September 2018

There’s an infectious sense of new beginnings at the start of September, even if we don’t have children or grandchildren of school age, most of us can remember the thrill and anticipation of a new academic year or starting at a new school. The shops in town are stocked with clothes and accessories for learning and we know that a change in the pace of life is coming as the school holidays draw to a close for many.

Our family has already had the privilege of a new start in this parish since we moved in a few months ago. We’re so grateful to everyone from the town who has given us such a great welcome. Lots of things are new to us here and we’re enjoying learning fresh things each day.

Living close to the Jewish retreat centre on Church Walks means that we’re daily amongst people who have the courage and distinctiveness to wear special clothing as a sign of their faith. It may sometimes be controversial, but I think it’s wonderful to see people wearing signs of their devotion. Just as school children wear the uniform of their school, so our Jewish neighbours (just like our Sikh and Muslim friends) remind us of the value of communicating loyalty to a relationship with God through outward signs of faith.

At the beginning of a new school year, there’s an opportunity for all of us to make a new start in some way and witness to our commitment. Of course, growing in faith takes practice and often involves failure. Sometimes we need to completely change the way that we think or behave: I remember as a child struggling with maths and wanting new equipment every September. There were expensive maths sets you could buy in tins with a ruler, a protractor, set-squares and a compass. I used to think that if only I had these then somehow maths would be easier! It took years for me to learn that it was more important to work to understand the subject than to have the coolest accessories (and I’m not sure I ever really understood what a set-square was for.)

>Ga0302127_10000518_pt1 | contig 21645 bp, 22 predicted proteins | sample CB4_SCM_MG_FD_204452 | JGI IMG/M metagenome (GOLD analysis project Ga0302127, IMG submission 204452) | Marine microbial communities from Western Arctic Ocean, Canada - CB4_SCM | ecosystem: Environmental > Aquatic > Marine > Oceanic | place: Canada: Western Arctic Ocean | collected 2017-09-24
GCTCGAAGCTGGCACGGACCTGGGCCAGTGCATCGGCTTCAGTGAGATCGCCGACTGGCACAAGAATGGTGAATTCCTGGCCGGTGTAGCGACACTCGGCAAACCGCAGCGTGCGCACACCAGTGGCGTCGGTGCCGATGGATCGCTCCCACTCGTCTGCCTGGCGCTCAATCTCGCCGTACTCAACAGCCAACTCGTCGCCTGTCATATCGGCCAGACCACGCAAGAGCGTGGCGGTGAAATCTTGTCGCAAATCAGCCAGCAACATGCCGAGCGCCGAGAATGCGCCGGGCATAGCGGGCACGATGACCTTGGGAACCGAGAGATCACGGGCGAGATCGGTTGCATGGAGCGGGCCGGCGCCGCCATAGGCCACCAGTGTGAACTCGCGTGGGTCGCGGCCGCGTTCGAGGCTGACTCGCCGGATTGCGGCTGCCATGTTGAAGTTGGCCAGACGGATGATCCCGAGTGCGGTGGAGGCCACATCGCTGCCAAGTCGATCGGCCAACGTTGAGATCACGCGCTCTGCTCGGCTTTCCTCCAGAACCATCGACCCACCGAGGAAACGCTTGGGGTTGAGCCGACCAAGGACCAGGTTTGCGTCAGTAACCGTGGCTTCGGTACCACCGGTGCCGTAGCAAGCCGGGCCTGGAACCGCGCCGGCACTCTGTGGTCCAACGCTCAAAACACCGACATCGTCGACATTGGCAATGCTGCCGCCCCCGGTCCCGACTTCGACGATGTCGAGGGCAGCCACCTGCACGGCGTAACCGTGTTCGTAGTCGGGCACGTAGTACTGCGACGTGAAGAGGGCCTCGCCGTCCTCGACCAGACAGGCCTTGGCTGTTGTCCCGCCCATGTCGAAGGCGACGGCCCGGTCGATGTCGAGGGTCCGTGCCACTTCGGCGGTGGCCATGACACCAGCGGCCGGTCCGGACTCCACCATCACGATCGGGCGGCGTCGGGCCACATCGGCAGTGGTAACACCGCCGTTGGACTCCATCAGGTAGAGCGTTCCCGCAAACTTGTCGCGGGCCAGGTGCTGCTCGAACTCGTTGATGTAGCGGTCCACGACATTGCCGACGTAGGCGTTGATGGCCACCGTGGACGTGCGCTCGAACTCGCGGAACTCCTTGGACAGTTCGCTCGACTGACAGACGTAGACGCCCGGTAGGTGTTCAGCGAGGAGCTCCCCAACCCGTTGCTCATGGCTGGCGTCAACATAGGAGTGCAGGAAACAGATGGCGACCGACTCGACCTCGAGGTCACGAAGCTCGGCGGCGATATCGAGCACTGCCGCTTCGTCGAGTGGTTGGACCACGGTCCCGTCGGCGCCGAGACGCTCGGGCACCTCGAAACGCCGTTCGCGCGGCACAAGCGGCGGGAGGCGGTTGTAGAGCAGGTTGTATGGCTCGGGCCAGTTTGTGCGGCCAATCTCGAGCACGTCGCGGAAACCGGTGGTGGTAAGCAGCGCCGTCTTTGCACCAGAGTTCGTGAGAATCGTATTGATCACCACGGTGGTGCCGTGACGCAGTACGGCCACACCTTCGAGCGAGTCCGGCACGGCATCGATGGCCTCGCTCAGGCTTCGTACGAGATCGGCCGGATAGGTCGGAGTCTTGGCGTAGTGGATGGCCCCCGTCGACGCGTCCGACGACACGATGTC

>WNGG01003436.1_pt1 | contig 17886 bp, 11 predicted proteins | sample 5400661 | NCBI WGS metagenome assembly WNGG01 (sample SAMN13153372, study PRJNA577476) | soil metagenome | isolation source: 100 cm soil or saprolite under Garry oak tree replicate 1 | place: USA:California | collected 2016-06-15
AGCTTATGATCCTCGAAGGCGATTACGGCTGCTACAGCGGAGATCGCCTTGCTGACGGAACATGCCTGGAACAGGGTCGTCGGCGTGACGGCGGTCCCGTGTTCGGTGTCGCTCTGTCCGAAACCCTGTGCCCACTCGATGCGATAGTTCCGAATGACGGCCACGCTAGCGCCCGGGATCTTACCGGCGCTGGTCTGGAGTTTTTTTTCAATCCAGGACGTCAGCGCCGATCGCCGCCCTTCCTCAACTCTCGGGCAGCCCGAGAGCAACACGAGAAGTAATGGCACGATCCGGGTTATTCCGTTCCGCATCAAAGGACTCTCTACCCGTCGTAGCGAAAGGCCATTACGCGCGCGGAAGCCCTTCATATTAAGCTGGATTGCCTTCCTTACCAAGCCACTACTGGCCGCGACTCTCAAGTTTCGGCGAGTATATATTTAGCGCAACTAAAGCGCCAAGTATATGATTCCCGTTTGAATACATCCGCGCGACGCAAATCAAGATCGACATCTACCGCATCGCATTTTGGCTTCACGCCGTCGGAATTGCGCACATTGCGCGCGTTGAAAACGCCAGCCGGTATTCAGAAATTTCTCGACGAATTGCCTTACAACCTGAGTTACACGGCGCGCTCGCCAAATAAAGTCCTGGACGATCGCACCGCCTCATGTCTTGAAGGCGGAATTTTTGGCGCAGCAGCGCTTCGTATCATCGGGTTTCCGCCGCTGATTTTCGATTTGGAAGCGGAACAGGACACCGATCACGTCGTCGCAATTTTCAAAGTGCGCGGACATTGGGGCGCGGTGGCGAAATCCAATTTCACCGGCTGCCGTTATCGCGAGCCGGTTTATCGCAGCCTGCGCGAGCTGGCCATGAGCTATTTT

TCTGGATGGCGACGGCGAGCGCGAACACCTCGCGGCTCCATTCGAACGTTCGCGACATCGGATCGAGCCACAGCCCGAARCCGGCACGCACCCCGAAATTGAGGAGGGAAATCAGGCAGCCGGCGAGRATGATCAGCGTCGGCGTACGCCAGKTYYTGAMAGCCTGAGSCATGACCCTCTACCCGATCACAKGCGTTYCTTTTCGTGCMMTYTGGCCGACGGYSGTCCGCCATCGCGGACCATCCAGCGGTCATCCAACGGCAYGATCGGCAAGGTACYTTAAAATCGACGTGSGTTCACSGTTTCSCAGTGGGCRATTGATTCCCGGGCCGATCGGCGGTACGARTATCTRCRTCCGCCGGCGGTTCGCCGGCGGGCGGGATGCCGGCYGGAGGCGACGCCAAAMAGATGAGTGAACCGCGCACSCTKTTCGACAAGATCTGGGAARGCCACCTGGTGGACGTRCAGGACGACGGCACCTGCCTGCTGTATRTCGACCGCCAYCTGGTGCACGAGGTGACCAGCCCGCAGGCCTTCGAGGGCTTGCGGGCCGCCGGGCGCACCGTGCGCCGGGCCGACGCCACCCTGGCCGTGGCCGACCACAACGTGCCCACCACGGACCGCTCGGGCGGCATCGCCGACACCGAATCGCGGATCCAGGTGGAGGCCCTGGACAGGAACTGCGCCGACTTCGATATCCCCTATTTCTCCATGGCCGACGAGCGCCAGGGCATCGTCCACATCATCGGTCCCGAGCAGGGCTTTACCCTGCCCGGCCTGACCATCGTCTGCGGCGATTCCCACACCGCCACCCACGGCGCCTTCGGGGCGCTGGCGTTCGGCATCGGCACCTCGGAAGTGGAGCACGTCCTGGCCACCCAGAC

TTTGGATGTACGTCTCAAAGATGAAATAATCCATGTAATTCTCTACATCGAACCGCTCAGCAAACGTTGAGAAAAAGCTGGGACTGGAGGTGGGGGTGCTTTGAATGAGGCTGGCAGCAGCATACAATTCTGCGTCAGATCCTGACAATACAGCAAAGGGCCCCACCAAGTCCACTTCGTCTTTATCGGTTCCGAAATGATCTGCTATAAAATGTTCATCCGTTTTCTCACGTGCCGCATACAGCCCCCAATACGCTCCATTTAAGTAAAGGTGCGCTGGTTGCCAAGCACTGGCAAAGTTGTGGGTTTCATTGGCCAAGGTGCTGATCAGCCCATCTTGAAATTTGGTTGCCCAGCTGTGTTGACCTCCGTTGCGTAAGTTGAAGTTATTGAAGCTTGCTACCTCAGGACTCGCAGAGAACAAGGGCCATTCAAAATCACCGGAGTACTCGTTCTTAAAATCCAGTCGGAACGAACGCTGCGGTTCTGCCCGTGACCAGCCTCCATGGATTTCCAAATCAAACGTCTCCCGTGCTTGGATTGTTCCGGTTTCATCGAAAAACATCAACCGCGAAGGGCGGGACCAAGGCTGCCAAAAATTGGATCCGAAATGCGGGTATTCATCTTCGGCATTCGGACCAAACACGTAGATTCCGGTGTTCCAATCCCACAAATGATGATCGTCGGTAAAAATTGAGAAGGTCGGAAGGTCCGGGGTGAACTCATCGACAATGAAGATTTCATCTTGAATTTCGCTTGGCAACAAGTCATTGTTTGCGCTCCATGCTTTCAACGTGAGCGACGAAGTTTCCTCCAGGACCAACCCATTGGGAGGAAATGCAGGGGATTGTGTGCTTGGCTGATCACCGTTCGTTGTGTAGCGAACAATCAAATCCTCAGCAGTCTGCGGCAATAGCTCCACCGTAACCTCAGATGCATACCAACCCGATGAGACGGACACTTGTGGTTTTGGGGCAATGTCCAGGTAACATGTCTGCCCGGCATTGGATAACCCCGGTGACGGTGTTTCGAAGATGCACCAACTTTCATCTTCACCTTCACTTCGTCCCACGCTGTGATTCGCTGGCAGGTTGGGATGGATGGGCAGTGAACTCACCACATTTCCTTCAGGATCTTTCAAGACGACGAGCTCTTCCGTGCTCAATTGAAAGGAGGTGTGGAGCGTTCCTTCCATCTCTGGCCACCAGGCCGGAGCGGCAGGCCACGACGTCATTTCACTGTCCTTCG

This summer our church community has already embraced new things. In addition to many great activities, one particular joy of the past month has been the daily pilgrim prayer at St Tudno’s. Thanks to a whole variety of people who volunteered to lead this there’s been a regular fresh heartbeat of prayer that has engaged many and been a wonderful source of hope and encouragement.

The practice of prayer is a great place to start if we are keen to renew our faith. Edith Stein – the German Jewish philosopher who converted to Christianity and who died in Auschwitz – spoke about this, recognising the wisdom of being gentle with ourselves as we try to learn new things. She recommended that each day “…when night comes, and you look back over the day and see how fragmentary everything has been and how much you planned that has gone undone and all the reasons you have to be embarrassed and ashamed just take everything exactly as it is, put it in God’s hands and trust it to Him.”

I look forward to continuing the learning journey in your company.

Yours in Christ


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